Princeton Rural Community
A Brief History
The site of the first Princeton post office was about one and a half miles north of the present junction of The Narrows and Diamond roads off Highway 78 and was established October 15, 1910 with David Williams as the first postmaster. The building was fashioned after the Lawen store, with the grocery and post office downstairs and living quarters in the upper story. There was also a blacksmith shop at the site. The post office building was destroyed by fire in about 1915. Soon afterward Richard Haines, who was then postmaster, constructed a one-story building at the Narrows-Diamond Junction for a grocery store and post office. He operated the business until 1918, when he sold out and moved to Middleton, Idaho.
The next Princeton post office was located about three miles southeast of Haines’ store, in the home of Barney and Edith Graft Kobler, who was the postmistress. In the late 1920’s, the Koblers got into a row with a stage driver. Banty Nelson shot Barney Kobler in the fracas, and Edith gave up her job as postmistress.
The post office was once again moved, this time just a quarter of a mile west to the residence of George Christopher, who was appointed postmaster. The Princeton post office remained at this location until 1953 when it was moved north about three miles after the route of Highway 78 was changed. Since that time the post office, has remained at the same site.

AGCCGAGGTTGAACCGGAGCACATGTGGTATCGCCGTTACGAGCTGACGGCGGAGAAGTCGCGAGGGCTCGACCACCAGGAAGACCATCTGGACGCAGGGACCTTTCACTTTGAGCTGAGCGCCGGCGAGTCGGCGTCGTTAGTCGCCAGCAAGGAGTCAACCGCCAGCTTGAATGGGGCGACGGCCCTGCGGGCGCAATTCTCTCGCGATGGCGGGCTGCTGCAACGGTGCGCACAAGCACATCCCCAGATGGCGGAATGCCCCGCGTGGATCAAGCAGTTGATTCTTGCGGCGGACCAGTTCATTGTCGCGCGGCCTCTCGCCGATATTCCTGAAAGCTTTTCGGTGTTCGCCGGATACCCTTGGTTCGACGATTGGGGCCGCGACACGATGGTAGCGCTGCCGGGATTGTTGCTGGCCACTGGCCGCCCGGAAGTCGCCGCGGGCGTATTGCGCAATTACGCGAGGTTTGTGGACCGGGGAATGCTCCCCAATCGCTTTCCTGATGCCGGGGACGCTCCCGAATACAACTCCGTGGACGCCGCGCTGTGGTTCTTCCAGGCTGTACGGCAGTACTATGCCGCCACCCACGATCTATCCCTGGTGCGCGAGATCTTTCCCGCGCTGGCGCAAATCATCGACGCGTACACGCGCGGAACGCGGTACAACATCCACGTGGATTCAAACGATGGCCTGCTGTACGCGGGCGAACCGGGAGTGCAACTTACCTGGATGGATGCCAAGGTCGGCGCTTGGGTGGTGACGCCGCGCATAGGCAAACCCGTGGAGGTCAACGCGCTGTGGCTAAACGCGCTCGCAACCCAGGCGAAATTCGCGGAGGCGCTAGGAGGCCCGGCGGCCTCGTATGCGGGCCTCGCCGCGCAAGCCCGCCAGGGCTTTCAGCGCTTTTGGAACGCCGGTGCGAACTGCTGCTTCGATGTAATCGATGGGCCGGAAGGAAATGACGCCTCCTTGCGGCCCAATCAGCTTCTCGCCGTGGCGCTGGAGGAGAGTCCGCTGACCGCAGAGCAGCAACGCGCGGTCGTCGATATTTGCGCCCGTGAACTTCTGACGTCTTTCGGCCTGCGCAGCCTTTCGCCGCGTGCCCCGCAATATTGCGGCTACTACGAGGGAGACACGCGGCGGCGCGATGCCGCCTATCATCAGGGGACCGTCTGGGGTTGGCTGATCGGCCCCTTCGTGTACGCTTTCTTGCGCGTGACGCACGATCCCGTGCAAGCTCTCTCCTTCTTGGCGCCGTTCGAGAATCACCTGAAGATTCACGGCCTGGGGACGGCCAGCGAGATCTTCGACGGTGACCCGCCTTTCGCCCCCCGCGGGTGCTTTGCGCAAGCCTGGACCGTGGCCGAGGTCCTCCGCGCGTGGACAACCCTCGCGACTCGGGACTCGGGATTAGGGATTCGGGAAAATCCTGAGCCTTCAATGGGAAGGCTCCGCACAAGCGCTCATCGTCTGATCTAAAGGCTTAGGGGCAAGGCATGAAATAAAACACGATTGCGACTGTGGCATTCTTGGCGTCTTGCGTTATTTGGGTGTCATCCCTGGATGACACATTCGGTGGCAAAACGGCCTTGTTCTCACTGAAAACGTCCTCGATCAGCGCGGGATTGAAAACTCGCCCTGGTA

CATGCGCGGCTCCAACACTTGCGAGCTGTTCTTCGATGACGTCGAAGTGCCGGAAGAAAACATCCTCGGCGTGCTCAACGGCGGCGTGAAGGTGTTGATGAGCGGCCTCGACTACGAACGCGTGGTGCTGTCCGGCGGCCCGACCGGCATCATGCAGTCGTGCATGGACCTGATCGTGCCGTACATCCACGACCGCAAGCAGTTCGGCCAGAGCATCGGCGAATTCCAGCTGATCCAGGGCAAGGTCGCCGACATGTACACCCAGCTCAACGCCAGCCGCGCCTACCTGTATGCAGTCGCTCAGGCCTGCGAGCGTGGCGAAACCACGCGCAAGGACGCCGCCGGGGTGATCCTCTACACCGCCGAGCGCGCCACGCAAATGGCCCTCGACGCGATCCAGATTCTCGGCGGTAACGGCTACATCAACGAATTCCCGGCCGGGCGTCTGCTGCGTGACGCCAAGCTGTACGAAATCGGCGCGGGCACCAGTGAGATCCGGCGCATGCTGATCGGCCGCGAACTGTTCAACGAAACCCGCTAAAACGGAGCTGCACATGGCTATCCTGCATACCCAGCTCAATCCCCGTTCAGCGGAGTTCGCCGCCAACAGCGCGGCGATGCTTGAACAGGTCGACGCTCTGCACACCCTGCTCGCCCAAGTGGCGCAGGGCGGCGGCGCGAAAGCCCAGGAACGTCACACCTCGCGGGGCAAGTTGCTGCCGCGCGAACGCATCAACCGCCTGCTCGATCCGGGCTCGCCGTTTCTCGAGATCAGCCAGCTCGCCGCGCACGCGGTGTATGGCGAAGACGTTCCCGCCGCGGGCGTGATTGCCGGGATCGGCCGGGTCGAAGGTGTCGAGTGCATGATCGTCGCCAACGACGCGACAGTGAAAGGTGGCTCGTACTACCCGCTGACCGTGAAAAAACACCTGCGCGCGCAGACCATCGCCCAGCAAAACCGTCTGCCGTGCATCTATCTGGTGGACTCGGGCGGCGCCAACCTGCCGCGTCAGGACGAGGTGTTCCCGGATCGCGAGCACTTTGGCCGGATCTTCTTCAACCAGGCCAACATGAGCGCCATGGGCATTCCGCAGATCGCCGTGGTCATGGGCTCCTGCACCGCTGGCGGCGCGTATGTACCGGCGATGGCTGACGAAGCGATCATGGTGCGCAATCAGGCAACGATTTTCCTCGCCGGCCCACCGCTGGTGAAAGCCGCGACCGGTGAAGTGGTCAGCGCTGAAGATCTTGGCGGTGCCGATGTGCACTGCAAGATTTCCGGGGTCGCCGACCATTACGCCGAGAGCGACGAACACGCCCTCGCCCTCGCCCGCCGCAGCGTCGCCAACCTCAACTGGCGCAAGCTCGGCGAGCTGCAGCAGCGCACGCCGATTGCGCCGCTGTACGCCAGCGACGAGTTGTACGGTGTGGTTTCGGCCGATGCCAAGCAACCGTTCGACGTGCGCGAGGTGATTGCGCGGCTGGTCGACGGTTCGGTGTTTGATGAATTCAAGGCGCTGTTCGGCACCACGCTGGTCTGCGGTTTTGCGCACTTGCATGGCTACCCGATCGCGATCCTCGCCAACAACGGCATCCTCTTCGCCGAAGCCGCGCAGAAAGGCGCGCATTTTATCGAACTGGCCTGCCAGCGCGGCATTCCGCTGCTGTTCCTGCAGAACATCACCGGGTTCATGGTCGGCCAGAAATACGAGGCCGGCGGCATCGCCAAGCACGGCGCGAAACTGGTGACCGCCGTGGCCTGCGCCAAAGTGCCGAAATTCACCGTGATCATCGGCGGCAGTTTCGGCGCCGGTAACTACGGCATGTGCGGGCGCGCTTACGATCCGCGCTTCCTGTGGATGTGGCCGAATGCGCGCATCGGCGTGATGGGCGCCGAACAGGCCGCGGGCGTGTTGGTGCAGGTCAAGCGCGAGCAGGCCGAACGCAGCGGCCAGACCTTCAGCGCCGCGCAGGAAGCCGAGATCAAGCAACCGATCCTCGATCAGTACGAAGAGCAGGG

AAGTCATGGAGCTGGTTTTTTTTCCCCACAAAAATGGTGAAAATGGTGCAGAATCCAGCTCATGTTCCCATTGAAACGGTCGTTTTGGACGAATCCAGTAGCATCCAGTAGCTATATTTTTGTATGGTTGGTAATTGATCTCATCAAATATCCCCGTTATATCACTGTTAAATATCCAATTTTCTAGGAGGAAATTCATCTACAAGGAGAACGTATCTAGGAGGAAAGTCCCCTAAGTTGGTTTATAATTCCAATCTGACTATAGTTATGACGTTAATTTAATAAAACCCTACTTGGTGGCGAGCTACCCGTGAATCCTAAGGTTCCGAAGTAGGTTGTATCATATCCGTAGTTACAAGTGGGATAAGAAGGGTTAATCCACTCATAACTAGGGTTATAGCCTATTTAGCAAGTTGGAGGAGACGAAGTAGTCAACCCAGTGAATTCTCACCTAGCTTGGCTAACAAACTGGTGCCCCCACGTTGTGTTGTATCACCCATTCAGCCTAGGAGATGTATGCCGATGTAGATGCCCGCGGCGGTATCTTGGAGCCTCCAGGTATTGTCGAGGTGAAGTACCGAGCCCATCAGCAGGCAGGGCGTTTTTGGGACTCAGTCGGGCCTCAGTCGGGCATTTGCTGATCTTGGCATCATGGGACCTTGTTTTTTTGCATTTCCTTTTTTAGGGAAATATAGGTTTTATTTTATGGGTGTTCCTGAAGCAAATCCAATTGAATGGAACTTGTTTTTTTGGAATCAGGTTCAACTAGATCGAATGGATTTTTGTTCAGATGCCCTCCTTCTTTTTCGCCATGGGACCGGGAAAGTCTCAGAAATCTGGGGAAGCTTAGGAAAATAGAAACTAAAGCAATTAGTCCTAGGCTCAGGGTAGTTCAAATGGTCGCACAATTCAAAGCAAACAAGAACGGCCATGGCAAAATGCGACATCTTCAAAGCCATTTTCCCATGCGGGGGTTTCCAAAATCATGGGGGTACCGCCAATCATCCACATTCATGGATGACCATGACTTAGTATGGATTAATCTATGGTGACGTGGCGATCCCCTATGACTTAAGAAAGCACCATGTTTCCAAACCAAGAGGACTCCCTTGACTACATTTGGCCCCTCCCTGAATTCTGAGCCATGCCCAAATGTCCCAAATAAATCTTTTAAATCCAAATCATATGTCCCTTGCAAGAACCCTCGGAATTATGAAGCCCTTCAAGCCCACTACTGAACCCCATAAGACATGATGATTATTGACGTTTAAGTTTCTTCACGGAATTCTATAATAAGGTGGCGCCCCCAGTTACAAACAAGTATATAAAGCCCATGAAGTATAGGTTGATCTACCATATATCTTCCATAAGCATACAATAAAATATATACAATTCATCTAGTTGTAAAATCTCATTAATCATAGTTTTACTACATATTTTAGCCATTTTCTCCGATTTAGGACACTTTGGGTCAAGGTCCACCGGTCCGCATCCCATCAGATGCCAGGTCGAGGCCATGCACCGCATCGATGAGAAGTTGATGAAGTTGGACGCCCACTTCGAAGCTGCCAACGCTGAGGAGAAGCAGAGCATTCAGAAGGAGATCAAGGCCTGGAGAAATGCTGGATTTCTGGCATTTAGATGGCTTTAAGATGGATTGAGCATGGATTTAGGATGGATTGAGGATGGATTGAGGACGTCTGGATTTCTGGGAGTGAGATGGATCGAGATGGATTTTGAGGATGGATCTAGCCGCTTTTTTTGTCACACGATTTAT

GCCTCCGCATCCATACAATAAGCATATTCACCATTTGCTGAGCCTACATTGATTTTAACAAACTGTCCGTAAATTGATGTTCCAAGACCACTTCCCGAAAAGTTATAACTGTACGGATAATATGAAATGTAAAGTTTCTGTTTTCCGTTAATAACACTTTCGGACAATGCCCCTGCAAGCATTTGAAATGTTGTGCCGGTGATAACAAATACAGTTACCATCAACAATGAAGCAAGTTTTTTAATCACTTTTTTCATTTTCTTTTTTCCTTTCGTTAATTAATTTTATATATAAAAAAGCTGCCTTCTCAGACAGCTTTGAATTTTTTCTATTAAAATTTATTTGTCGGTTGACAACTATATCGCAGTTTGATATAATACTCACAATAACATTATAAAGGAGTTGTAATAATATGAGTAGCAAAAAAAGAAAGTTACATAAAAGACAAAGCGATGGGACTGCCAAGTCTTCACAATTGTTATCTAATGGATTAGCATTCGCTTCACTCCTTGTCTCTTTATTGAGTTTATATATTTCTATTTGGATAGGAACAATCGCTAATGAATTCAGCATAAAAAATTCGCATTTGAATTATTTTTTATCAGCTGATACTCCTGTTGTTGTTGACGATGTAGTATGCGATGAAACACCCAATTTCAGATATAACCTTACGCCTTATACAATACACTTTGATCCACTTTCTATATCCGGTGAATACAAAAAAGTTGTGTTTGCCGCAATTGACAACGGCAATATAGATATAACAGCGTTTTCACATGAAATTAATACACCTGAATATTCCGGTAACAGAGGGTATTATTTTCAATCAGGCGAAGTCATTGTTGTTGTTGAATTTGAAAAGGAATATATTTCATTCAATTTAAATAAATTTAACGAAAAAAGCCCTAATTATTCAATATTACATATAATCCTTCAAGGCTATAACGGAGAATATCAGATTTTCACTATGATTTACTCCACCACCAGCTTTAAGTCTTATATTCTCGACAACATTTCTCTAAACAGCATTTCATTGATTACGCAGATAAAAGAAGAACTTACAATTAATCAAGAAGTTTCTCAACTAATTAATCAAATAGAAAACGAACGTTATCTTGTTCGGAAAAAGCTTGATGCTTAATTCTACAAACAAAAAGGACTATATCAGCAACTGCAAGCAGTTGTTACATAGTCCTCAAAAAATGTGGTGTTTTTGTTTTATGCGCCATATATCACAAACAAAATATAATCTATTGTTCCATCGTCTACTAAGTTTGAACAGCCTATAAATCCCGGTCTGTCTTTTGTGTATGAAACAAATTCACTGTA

After Richard Haines left Harney County in 1918, his store building was converted into a one-room school with modest living quarters for the teacher. School was held in this building until 1928, when the state demanded a more central location. A cabin was moved in about a mile to the southwest for the school while the store building continued to be the teacher’s residence. The Princeton school was discontinued in 1932.
When Harney Electric Cooperative brought electricity to the rural area in 1957, the Princeton community was gradually transformed from an area of dry-land ranches and sagebrush to a region of productive irrigated grain and alfalfa fields.
The unincorporated community of Princeton has a zoning designation of Rural Commercial Area (RCA). The zoning for this community provides for a multitude of uses although space may be limited.